Anna Wilson: I’d also say learning how to keep our fan base engaged in a meaningful way via social media since we could not tour and interact with them like we normally always have. The reinvention of how to bring quality virtual concerts and content to our followers, and the technical aspects that go along with that pursuit, was a definite learning curve. 

Anna Wilson (Photo credit: Juan Pont Lezica)

Rockmommy: The Facebook Live series was brilliant. How did that come about? 

Anna Wilson: The virtual two-song session that we called “T77 Squared Concerts” was born out of the pandemic and not being able to be out on the road and performing live. With everyone online and screen weary we thought the short format would be welcome. After 6 months of that series, lots of folks mentioned they wanted longer sets so we moved to an hour long, once a month concert that we call The 777 Show that featured 7 songs on the 7th of the month at 7pm EST. Both series have been great but in some ways the virtual concert is starting to feel like it’s run its course. Everyone is fatigued by the online virtual experience from just all content in general. In light of this observation, we are doing our last episode on March 7, 2021, and that will complete a one-year cycle of virtual concerts for us. We will still do some special episodes of virtual concerts but just not a regular series and we hope to get back to live performing and touring by Fall 2021.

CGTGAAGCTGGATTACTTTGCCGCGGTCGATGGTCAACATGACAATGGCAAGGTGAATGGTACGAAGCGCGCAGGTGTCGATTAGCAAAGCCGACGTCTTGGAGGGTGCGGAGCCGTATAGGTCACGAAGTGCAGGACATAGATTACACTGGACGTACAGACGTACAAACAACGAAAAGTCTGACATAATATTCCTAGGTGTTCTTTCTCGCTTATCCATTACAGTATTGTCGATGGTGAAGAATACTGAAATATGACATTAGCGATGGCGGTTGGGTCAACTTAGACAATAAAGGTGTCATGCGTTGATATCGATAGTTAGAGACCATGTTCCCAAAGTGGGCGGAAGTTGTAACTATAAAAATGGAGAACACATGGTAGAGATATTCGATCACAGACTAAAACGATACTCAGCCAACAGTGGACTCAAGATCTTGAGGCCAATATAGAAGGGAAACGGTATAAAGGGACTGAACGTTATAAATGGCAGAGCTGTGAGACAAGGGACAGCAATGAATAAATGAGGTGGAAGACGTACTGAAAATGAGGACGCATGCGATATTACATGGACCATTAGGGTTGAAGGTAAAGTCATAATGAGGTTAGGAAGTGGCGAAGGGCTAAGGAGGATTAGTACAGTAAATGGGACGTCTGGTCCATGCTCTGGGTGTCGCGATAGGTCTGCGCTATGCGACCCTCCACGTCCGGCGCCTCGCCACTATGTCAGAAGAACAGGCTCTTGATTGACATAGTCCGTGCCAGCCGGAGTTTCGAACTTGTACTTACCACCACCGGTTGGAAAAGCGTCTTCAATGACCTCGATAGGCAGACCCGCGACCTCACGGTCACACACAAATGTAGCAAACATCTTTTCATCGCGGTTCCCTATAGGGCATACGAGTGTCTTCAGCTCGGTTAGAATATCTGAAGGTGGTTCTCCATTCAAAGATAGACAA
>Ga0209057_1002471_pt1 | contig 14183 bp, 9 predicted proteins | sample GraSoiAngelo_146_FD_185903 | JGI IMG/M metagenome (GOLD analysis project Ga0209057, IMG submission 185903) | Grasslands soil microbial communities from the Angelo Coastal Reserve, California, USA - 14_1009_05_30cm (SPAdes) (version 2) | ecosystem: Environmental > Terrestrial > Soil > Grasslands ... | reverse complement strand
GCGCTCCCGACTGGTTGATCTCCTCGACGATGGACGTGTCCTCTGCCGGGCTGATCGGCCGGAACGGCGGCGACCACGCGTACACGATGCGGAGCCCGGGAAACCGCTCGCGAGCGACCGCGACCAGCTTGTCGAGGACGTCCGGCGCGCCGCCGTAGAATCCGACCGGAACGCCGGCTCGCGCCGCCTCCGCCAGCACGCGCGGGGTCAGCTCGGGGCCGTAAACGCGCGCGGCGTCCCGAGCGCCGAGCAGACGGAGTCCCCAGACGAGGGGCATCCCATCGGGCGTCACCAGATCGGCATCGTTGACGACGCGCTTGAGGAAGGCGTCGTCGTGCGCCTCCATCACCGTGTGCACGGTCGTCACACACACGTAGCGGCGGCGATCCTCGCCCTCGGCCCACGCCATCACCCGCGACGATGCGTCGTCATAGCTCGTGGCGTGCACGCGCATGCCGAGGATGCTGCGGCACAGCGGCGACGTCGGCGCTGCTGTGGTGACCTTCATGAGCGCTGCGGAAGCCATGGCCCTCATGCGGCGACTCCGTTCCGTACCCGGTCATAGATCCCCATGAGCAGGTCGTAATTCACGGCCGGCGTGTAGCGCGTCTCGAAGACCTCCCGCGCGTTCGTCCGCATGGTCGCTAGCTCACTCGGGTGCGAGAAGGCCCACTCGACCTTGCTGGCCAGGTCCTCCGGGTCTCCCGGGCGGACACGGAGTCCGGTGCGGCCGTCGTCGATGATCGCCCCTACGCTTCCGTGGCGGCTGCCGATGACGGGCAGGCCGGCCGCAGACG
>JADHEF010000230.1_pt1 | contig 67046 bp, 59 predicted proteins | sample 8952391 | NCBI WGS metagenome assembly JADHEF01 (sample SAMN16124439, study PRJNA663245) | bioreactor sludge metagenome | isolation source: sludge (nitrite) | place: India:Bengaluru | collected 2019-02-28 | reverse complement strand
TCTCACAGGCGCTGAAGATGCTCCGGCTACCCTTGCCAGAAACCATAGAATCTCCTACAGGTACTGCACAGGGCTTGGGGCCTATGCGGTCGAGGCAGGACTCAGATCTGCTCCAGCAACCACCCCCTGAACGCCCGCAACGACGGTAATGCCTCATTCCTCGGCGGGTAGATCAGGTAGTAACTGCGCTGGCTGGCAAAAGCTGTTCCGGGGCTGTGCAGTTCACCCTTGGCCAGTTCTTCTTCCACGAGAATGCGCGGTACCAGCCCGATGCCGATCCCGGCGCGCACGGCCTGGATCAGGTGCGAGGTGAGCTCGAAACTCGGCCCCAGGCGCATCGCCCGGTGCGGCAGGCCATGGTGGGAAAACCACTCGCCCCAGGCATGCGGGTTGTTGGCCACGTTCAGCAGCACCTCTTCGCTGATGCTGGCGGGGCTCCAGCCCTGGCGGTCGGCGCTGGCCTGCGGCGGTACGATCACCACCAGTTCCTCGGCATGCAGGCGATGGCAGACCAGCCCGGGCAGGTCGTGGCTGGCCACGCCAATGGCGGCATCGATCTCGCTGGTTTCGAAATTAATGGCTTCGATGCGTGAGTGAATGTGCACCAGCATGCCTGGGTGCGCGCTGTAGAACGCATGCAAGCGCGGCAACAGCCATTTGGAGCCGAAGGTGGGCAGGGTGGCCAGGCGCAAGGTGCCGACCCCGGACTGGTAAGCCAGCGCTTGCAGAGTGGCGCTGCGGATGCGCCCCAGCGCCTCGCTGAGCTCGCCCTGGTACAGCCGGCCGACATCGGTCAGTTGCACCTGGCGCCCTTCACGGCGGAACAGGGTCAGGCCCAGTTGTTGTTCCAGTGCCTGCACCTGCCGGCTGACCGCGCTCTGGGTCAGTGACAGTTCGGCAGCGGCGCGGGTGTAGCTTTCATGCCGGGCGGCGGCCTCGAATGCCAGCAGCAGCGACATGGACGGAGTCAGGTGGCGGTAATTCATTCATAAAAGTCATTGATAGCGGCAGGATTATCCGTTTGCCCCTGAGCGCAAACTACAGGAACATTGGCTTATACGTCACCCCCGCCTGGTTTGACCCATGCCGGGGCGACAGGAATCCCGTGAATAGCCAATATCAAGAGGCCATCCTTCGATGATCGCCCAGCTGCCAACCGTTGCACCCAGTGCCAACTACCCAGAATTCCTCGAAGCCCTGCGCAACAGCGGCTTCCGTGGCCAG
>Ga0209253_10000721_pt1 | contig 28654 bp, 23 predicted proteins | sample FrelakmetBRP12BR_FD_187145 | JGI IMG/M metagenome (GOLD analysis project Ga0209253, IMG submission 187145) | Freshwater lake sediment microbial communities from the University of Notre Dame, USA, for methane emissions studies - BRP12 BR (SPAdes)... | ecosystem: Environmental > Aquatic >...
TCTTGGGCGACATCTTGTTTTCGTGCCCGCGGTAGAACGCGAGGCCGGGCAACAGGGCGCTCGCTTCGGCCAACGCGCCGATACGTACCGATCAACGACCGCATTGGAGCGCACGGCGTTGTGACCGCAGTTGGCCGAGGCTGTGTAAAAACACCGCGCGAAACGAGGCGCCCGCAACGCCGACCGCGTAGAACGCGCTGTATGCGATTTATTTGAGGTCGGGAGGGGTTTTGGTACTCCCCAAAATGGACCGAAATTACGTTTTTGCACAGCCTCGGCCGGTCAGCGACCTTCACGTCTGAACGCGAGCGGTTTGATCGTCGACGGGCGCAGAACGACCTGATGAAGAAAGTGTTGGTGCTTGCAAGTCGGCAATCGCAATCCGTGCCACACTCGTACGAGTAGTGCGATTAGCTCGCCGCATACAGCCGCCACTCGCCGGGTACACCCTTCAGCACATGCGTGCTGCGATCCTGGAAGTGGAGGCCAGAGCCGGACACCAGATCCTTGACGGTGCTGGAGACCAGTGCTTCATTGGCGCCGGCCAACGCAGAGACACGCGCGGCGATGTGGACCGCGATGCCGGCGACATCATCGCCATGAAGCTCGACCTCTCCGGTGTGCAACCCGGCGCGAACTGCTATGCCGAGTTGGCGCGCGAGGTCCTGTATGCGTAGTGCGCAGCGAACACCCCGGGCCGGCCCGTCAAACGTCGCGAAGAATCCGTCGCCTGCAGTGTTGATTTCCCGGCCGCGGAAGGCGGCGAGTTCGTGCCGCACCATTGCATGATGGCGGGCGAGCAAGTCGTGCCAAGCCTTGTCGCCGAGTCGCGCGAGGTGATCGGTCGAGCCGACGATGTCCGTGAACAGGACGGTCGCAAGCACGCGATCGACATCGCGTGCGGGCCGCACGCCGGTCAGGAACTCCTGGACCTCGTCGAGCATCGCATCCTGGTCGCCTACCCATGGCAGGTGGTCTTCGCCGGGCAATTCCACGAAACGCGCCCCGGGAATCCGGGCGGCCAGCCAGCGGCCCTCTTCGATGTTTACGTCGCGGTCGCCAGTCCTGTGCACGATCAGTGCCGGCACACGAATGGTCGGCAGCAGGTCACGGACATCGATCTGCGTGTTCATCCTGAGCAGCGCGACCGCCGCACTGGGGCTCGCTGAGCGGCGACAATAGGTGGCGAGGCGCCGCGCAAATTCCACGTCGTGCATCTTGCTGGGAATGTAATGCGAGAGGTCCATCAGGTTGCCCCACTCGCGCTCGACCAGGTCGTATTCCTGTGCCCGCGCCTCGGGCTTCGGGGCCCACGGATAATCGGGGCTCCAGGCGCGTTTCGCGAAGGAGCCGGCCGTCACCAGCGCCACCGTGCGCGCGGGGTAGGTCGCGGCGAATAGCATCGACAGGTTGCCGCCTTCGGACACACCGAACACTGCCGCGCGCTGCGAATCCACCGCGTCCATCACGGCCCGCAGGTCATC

Rockmommy: How did the past year’s challenges influence your music and creative process? 

Anna Wilson: We definitely wrote and released songs that matched the moments we were in and the experiences we were all collectively going through. Troubadour 77 wound up adding two bonus tracks, The Love Forward Project, to our existing album Revolution & Redemption to create a Deluxe release. These songs were my artistic and creative reaction to the virus, social justice conversation, the political climate and other issues that were swirling throughout 2020.

Monty Powell: It definitely pushed our writing into a more socially active space with more commentary on current events.

Rockmommy: Any recent or upcoming projects you’d like to share? 

Anna Wilson: Monty and I are writing a play similar in format of what Bruce Springsteen did with his “Springsteen on Broadway.” It will weave in songs spanning our careers along with a unique and compelling narrative that ties it all together. We hope to have it written by the end of this winter, rehearse it in the spring, record it over the summer and find a way to begin touring it in 2022.  

Rockmommy: What advice do you have on balancing parenthood with creative life? 

Monty Powell: Involve your kids in your creative process. Make them understand that it’s not a mystery, that is mostly just hard work ethic. 

Anna Wilson: Just because you are spending time helping your kids do homework or driving them in carpool doesn’t mean you aren’t feeding your creative soul. In fact, it may be the very portal that you draw inspiration from and where your next song idea or melody comes from. Creativity can exist in the midst of the chaos. In fact, it is often sparked in the midst of it. When it hits, grab it, write it down until you do get some quiet time to refocus on it. It will still be there for you to access when you do. 

Marisa Torrieri Bloom is the editor and founder of Rockmommy.